Her encounters with eccentric and bizarre characters establish an abstract atmosphere heightened by deep shadows, dissonant music and fairy tale symbolism. And the “controversial” sequence adds an extra dose of outlandishness to already perplexing proceedings, portending the “Rabbits” sequences of “Inland Empire”. Multiple influences, from Russian classics to Alain Robbe-Grillet’s oeuvre, are blended into a surreal and enigmatic drama.
5. The Linguini Incident (Richard Shepard, 1991)
If you watch “The Linguini Incident” before going to bed, there’s a good chance you will fall asleep with a smile on your face, given that it is one of the best (offbeat) feel-good movies out there.
After grabbing your attention via the gleeful jazzy theme of the opening credits, it pulls you in the charming Daliesque interior of a fictitious Manhattan restaurant which plays a big part in the heist story of farcical proportions. Actually, each space is given the attention – the “small chaos” of the heroines’ vintage lodgings reflects their personality and efforts in making their dreams come true.
However, what’s even more impressive than technical paraphernalia is the weird chemistry between the irresistible, authentically eccentric characters, whether it’s the leading trio portrayed by Rosanna Arquette, David Bowie and Eszter Balint or the secondary ones, such as Marlee Matlin’s Jeanette.
With an incredible ease, Shepard constructs something akin to alternate reality which is grounded in wry humor and catchy dialogue. His quasi-romantic crime-comedy is the cinematic equivalent of a freckled ginger-haired girl who enjoys splashing in rainy day puddles.
6. Dust Devil (Richard Stanley, 1992)
Gory rituals and ancient legends meet Gnostic teachings in Richard Stanley’s unique and intriguing horror set in Namibian desert around the small town of Bethany. The titular antagonist portrayed by the brooding Robert John Burke is a primeval entity that – trapped in a human body – collects the lost souls in order to cross to the Other Side.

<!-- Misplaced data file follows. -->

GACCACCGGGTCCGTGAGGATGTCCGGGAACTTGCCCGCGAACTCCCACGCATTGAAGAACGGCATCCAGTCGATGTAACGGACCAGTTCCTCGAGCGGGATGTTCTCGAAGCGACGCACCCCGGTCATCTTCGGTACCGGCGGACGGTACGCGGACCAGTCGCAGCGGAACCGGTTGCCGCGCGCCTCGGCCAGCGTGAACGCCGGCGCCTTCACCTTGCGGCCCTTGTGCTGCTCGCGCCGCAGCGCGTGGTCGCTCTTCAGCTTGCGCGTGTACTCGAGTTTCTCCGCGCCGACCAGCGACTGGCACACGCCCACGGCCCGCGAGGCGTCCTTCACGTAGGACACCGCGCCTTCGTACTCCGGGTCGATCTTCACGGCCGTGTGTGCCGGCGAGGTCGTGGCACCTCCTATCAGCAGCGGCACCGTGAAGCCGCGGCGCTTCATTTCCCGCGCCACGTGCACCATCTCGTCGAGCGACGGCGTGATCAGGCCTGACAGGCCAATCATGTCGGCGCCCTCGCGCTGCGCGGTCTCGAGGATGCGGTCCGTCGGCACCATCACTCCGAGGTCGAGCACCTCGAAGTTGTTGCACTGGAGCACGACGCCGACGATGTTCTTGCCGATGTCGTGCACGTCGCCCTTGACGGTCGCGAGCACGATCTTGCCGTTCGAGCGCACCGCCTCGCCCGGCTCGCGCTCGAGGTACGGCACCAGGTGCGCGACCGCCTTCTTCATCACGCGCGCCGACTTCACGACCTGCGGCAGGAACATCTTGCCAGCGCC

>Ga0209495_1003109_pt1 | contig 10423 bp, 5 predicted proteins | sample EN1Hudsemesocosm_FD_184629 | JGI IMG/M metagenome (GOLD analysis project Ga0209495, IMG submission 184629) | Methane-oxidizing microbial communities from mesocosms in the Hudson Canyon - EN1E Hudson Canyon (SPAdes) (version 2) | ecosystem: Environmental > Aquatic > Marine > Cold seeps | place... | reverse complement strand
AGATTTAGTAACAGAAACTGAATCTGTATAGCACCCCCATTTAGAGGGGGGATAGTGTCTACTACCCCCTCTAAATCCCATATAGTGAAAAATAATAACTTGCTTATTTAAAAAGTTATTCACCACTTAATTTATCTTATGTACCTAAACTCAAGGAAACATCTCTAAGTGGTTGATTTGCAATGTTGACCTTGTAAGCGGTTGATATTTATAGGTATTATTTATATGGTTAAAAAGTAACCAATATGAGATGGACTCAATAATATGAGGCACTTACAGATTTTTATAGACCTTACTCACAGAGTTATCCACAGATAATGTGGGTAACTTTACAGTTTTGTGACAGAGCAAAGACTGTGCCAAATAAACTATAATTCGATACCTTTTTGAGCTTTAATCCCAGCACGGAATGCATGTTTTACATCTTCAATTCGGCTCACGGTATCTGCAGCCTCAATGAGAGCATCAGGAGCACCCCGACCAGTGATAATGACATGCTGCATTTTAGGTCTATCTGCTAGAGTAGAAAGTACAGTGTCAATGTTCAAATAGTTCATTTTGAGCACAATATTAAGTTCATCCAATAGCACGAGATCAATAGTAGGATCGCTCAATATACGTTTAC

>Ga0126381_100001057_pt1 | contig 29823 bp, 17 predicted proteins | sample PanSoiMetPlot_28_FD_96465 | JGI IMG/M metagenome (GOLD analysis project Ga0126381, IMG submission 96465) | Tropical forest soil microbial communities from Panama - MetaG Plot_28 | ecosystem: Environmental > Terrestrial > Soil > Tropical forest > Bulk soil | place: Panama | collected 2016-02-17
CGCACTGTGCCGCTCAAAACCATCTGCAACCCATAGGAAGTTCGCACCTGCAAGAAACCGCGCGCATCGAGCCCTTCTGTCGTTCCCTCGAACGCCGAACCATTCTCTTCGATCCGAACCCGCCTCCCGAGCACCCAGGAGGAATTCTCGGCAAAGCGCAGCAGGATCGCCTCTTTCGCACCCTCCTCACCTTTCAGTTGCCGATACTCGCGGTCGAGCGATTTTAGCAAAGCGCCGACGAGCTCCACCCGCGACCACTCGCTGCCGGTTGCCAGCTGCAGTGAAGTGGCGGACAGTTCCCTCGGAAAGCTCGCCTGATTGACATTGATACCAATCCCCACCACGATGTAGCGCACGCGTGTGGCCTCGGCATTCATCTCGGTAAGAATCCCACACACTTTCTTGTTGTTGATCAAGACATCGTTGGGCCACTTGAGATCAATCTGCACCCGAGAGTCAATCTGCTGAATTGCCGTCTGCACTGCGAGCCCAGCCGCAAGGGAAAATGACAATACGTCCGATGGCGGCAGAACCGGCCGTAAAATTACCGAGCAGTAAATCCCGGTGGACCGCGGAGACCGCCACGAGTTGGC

In his own words, he is “just a midwife” whose job is to cut out “the spark of life” from the desperate, agonizing and suicidal wretches. Viewed through the prism of our limited knowledge and strict system of values, he is a serial killer or rather, a demon.
Simultaneously, he emanates menace and melancholy, wisdom and weakness, apathy and sadness – rarely you meet a cinematic “villain” so complex and, in a way, captivating. On the other hand, there are a few characters of our own kind to sympathize with, in case you’re not ready to accept Dust Devil’s perspective.
Beside esoteric and metaphysical musings, Stanley delivers plenty of eye candy as well, making the most of the fascinating, fiery-colored locations. A haunting score and a surreal finale couldn’t be any better.
7. Manoushe: A Gypsy Love Story (Luiz Begazo, 1992)
Opening at a Gypsy funeral, “Manoushe” casts a spell on its viewer via the flamenco music by the late virtuoso guitarist Paco de Lucía. An old man lies dead in front of his darling who takes a stroll down the memory lane. As the camera focuses on her pendant, we go back to the (romanticized) past of an unspecified village where the story begins.
A young girl from an upper middle class family falls for a multi-talented street performer, outraging her parents. After the love birds flee, the Felliniesque reality turns into a vintage fantasy that looks like a shoestring budget rendition of “A Midsummer Night’s Dream” as directed by Rafael Corkidi with Terry Gilliam’s mindset, on the outskirts of Jim Henson’s playground.
Toying with archetypes and mocking bourgeoisie, Luiz Begazo – who, according to IMDb, hasn’t made another film since (and prior to) 1992 – demonstrates what can be done on limited resources. His odd mélange of “ragged”, boldly colored visuals, twisted humor and nonverbal communication works wonders.
8. Ramayana: The Legend of Prince Rama (Yūgō Sakō & Ram Mohan, 1992)
“Ramayana: The Legend of Prince Rama” is considered by many to be the most faithful adaptation of an ancient epic poem by the Hindu sage Valmiki. Even though the original tale is simplified in order to fit the 130-minute time-slot and to appeal to the wider (international) audience, this Indo-Japanese co-production still captivates.
It speaks of the Kosalan prince Rama and his brother Lakshmana’s exile, his wife Sita’s kidnapping by the demon king Ravana and the resulting war involving Vanara (monkey) warriors, battles of colossal proportions and a few equally devastating duels.
In a spiritual, larger-than-life fantasy adventure, the elegant old-school japanimation is seamlessly blended with the evocative traditional sounds of India to a great effect. Compared to other anime of the period, the artwork is unique and, thanks to Sakō’s meticulous research of the Indian culture during his “excursions”, quite authentic.